Pa. points to mine discharge for Dunkard Creek fish kill

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A heretofore undisclosed underground flow of mine pool water between Consol Energy's Blacksville No. 1 and No. 2 mines may have contributed to the highly salty, polluted discharges that caused the massive, month-long fish kill on Dunkard Creek.

The Pennsylvania Department of Environmental Protection said stream sampling shows discharges high in dissolved solids and chlorides from Consol Energy's Blacksville No. 2 Mine are the "primary immediate source" of the fish kill that last month wiped out aquatic life on 35 miles of the 38-mile stream that meanders along the Pennsylvania-West Virginia border.

But the DEP, in a letter dated Wednesday, has also asked Consol to provide information of the underground connections between its active Blacksville No. 2 Mine in West Virginia and its inactive Blacksville No. 1 Mine in Pennsylvania, and requested that the U.S. Environmental Protection Agency revoke a deep well injection permit for coalbed methane waste water at the inactive mine.

The DEP also said it has obtained information that the mine pool in the inactive mine is flowing into the mine pool in Blacksville No. 2.

Consol has previously said that the wastewater from the inactive Blacksville No. 1 mine is not flowing into the active Blacksville No. 2 mine.

Fish, freshwater mussels, salamanders and aquatic insects started dying on Sept. 1 and continued dying throughout the month.

The Pennsylvania DEP has also asked the West Virginia DEP, in a letter dated Oct. 2, to "take necessary enforcement measures" to control pollution discharges of total dissolved solids, chlorides and sulfides from the Blacksville No. 2 mine treatment facility.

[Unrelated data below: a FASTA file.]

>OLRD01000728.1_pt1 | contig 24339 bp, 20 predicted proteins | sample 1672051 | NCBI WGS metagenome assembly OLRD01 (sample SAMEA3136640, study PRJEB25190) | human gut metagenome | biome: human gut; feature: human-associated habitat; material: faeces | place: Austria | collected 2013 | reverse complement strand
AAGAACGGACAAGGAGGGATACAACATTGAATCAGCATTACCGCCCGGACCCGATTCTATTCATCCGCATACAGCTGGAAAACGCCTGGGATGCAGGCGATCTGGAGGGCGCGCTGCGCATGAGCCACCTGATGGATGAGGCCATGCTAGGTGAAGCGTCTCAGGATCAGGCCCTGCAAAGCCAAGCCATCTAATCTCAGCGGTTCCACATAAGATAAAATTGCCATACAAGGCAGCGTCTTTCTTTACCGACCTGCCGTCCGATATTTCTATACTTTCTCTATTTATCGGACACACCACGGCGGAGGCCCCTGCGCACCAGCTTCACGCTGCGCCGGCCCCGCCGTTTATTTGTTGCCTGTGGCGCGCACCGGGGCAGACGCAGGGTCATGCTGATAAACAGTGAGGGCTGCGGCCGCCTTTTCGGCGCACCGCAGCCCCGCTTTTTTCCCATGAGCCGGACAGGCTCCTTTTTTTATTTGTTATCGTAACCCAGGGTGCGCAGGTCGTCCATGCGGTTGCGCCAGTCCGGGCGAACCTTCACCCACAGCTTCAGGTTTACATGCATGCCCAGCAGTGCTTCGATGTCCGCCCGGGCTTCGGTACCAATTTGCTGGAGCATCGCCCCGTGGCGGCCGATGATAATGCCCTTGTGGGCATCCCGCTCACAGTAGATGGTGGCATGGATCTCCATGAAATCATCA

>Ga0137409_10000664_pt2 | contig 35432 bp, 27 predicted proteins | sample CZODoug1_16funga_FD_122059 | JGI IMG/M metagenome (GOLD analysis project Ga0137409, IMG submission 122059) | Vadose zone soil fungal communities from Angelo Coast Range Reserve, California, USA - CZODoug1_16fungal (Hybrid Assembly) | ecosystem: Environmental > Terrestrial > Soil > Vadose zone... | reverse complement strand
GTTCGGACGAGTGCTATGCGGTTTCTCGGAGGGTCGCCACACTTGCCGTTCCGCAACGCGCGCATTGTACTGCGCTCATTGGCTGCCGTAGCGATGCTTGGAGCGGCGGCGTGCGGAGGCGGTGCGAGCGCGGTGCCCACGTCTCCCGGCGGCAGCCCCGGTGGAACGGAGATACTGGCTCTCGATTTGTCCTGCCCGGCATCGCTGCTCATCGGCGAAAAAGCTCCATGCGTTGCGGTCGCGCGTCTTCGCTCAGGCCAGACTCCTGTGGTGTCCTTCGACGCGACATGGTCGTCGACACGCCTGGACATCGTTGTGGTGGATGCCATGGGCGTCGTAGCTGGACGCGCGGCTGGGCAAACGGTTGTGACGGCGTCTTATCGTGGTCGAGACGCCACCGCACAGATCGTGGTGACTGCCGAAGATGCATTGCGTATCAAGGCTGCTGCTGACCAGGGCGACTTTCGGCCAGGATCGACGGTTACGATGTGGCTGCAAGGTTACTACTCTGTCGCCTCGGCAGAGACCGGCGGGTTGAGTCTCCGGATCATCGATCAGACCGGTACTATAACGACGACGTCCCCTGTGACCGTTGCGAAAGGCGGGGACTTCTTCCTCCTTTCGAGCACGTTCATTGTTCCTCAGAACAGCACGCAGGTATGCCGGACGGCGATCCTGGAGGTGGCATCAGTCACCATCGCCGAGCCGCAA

That treatment facility stopped treating and pumping mine water into the creek as the fish kill progressed last month, but Pennsylvania DEP wants assurances that the earlier pollution loads will not resume when it becomes necessary for Consol to resume pumping water out of its active mine.

"We have also observed that the levels of chlorides being discharged from . . . the Blacksville No. 2 Mine are unusually high for a discharge solely from a deep mine," the Pennsylvania DEP said in that Oct. 2 letter. "Although Consol is primarily liable for its discharge from (Blacksville No. 2) and any consequences that result from that discharge, DEP is suspicious of other sources of chlorides that might be discharged into the Blacksville No. 2 Mine or into one of the mine pools connected to the Blacksville No. 2 Mine."

In its six-page Oct. 7 letter to Consol, the Pennsylvania DEP requested extensive discharge and flow records dating back five years for the Blacksville No. 1 and No. 2 mines, the Morris Run Borehole where the coalbed methane drilling wastewater was injected into the Blacksville No. 1 Mine, and information about Consol's management of interconnected mine pools in the area of southwestern Pennsylvania and northern West Virginia.

More details in tomorrow's Pittsburgh Post-Gazette.

Don Hopey can be reached at dhopey@post-gazette.com or 412-263-1983.


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